suppose it really should be called "Odds-and-Ends" this week, because it's a collection of classic TV information from all over. But I hear what you're saying - just get with it!
Jim Bigwood has done us all a great favor by bringing Alan Napier's autobiography, Not Just Batman's Butler, to print. The book was completed in 1973, but as Mr. Napier - or Alfred, as we might think of him - said, it was not published at the time because "I haven't committed a major crime and I am not known to have slept with any famous actresses." Just like Alfred, don't you think? Anyway, I'm very grateful to Jim for bringing this to my attention, and seeing to it that the book has been published.
Faithful reader Mollie Stamets Krejci writes to ask for our help on "a television show that my parents did between 1947 and 1955. My Dad was Bob Stanford (Robert Stamets). He and my mother, Agnes were very active in television when it first came out in DFW [Dallas-Ft. Worth - MH]. They had “The Bob Stanford Show”, “The Frito Kid”, “footlight follies”. I am trying to get information on Family Feud. I have some scripts and photos of the set but wondered if you have found any information on it. It was between Dallas families and Ft. Worth families." From what I've discovered online, the show probably would have gone by the title Stanford's Family Feud - do any DFW historians out there know more about it?
Continuing with emails, reader Sneha forwarded this infographic on some of television's iconic living rooms from various eras. I love the way this brings back the eras for me - the styles, the colors, the whole thing. How many of you remember growing up or living in one of these homes?
And one more - reader Sheila has asked me for information about the late '60s NBC television show The Smithsonian, which aired late Saturday morning (or early Saturday afternoon, depending on your time zone). Once again, this appears to be a case of a informative program that has disappeared from the radar screen - I've not been able to find anything on YouTube or at the Internet Archive, and while I have some episode descriptions in my TV Guides of the era, I'm hoping that some of you have some additional information to pass along. Thanks as always!
And now to the blogs. How many of you remember the Scholastic Reading Club? Comfort TV's David Hofstede does, and he has some great examples of TV-related covers from the club's magazine Dynamite. Wow, are those pictures a time capsule or what? Oddly enough, I have no memory of this myself; judging by the programs, it could have been slightly after my time - or it could be more proof that we were without civilization in The World's Worst Town™. (And by the way, David, no TV Guide when you were growing up? I feel for you, friend.)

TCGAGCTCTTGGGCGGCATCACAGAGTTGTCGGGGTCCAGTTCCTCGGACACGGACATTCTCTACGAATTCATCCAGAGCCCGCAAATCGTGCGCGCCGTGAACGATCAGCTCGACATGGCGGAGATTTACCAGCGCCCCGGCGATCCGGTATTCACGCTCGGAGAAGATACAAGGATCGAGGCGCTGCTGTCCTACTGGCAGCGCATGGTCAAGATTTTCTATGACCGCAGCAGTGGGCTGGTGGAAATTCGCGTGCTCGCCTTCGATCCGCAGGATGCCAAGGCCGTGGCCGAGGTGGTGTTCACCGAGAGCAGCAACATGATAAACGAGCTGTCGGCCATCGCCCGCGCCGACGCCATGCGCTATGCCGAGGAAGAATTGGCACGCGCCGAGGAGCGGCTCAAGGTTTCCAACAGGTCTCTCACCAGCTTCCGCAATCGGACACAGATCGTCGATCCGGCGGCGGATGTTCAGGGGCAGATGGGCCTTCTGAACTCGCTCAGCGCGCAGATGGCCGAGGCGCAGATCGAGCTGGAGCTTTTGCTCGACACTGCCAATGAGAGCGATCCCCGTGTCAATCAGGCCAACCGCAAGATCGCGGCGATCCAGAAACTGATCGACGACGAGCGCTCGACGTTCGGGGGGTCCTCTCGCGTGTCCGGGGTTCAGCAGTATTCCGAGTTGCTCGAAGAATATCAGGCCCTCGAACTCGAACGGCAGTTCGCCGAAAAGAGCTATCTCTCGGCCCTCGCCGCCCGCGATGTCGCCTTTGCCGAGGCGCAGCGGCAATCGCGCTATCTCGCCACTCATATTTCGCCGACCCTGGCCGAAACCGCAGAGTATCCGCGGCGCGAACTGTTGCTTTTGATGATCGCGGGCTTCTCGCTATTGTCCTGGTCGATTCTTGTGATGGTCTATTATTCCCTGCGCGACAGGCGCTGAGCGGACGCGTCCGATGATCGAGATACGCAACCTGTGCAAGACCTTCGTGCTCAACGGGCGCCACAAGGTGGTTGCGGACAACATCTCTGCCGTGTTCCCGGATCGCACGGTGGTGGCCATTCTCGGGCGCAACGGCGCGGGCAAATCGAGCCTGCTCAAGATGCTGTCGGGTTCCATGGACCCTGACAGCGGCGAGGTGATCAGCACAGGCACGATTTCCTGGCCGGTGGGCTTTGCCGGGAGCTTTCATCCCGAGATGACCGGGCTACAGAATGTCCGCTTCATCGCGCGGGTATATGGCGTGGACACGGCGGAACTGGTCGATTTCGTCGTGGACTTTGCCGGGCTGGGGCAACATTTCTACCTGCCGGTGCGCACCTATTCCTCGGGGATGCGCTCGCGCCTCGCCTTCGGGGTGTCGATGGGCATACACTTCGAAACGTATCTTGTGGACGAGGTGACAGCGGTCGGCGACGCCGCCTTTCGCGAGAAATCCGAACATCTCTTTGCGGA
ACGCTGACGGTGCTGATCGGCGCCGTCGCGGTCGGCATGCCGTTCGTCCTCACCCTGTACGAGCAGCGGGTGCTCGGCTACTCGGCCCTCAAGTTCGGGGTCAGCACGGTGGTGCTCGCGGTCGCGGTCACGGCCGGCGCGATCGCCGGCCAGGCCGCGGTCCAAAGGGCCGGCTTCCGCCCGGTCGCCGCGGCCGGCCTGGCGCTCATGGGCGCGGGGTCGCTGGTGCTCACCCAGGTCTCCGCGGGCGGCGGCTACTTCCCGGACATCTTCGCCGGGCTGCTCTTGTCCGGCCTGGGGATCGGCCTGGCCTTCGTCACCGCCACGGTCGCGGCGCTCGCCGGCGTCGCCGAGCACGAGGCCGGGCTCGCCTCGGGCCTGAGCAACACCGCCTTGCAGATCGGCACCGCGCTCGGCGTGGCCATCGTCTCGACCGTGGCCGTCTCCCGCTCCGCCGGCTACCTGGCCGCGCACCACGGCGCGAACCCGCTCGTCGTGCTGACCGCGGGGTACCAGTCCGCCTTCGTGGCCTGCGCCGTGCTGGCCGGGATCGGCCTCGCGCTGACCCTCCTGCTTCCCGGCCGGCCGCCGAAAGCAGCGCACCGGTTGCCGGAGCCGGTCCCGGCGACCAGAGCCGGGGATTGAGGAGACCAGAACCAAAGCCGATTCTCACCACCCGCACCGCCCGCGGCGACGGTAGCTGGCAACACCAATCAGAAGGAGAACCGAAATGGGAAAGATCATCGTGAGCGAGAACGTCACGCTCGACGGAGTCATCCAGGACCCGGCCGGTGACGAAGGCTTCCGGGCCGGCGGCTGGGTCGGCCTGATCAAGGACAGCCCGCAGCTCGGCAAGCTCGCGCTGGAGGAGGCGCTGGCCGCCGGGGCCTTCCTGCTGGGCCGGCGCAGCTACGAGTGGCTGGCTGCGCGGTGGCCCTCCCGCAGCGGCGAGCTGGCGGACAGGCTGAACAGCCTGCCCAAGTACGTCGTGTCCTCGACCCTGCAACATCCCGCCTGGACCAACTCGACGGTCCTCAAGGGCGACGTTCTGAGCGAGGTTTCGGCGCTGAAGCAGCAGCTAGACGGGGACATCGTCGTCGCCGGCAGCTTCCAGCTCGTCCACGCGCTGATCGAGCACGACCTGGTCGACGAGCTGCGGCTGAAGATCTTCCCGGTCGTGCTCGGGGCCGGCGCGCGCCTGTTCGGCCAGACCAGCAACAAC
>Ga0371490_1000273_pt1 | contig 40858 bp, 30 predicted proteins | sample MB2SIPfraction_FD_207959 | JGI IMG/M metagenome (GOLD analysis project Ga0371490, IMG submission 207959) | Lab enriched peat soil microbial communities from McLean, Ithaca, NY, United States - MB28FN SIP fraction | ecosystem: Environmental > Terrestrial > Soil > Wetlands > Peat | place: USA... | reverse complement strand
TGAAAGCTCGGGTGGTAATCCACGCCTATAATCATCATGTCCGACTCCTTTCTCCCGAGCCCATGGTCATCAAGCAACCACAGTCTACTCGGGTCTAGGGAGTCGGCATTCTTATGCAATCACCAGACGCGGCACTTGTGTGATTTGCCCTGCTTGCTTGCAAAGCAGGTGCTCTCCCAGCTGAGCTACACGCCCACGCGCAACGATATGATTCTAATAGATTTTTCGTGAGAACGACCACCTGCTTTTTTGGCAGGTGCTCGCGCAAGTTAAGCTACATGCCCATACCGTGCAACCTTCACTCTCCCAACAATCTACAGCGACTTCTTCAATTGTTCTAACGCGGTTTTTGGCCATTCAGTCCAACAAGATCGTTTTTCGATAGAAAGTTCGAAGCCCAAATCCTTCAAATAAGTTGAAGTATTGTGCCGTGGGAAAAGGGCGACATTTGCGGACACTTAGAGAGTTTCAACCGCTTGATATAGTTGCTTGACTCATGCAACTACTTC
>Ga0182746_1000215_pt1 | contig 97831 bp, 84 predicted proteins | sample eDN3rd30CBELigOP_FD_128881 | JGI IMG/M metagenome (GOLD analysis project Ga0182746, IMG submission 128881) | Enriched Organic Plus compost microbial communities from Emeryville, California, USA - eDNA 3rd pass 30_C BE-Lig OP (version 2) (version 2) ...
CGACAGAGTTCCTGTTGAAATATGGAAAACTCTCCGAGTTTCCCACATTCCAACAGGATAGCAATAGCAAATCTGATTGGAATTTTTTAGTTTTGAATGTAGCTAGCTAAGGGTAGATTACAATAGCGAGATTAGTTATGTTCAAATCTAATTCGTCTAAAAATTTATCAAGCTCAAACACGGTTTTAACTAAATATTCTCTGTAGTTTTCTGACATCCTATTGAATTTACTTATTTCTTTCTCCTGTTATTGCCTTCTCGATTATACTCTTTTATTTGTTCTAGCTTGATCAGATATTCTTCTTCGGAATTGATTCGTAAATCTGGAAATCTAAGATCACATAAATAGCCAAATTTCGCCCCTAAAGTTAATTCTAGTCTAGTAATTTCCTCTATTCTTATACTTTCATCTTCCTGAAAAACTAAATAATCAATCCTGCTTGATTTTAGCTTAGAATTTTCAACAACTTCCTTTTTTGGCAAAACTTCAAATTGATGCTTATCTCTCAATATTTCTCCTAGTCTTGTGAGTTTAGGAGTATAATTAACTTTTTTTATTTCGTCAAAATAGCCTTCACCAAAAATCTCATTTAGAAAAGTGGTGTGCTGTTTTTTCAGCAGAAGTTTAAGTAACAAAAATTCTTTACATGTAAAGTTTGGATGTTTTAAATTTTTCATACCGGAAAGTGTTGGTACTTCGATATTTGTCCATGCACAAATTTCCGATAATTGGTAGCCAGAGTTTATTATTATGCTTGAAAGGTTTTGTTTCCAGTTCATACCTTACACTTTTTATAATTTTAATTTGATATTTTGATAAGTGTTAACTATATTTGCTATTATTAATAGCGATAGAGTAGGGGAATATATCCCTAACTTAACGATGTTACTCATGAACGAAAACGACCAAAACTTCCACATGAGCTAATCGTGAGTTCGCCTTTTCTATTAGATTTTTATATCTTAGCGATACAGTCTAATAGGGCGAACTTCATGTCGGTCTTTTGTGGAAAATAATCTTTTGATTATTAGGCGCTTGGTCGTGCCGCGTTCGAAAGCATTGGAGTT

Classic Film and TV Cafe brings news of a new DVD set of classic episodes from The Danny Kaye Show. This is one program that stuck with me over the years, and I have no idea why. I hadn't seen White Christmas (or any of Kaye's other classic movies), and I probably didn't know him from a hole in the ground. Nevertheless, it must have been on TV in our house, because I vividly remember how he'd dance off the set, with a bit of a flying leap at the end, and I wasn't wrong. And Terry Teachout adds to the DVD parade with his review of VAI's release of the historic 1955 and 1956 telecasts of Mary Martin's Peter Pan, originally seen on NBC.
Amanda Reyes of Made for TV Mayhem updates us on some of her latest activities, including the joint YouTube appearance she and I and Daniel Budnik made a couple of weeks ago. And since she mentions my name kindly, I'm sure to bring it to your attention!
Twelfth anniversary for Thrilling Days of Yesteryear? And this blog has been around for, what, almost five years? I'm impressed, by the content as well as the longevity. I feel for Ivan and what he's been dealing with lately, and let's hope he has more time soon. In the meantime, am I probably the last person to know that he does the Radio Spirits blog? Whenever I'm not listening to the Met Opera channel on Sirius, I've got it tuned to Greg Bell.
A very good piece at Cult TV Blog, where the series on apartheid themes in The Prisoner continues. This week the episode is "Hammer Into Anvil," one of my favorites, and in introducing this piece there's a very shrewd observation regarding why people watch classic television. As you might recognize from my piece earlier this week, it's a topic I give a lot of thought to as well. There are indeed many ways to watch television, and in the next couple of weeks I'm following up on that via a look at someone who gives ten reasons why she got rid of her television.
Kliph Nesteroff at Classic Television Showbiz has another interesting interview - I should keep that as a micro, because just about every time I write about him I use that phrase - with Buck Henry. I have to admit being taken aback when I pulled up the interview, because right there I saw an ad for That Was the Week That Was that could have come from one of my Twin Cities TV Guides. I know the ad was in one of my issues - I just know it! Fortunately, I didn't let that distract me, because I would have missed some great stuff. As usual.
And for a large swath of both television and movie history, do not under any circumstances miss Will Harris' magnificent interview at The AV Club with Norman Lloyd (St. Elsewhere), who apparently knows everyone and worked on everything. Imagine sharing scenes with Orson Welles and Cameron Diaz. But then, the man is 101 on Sunday!
That should keep you busy for awhile - at least until tomorrow, when it's time to look at another TV Guide.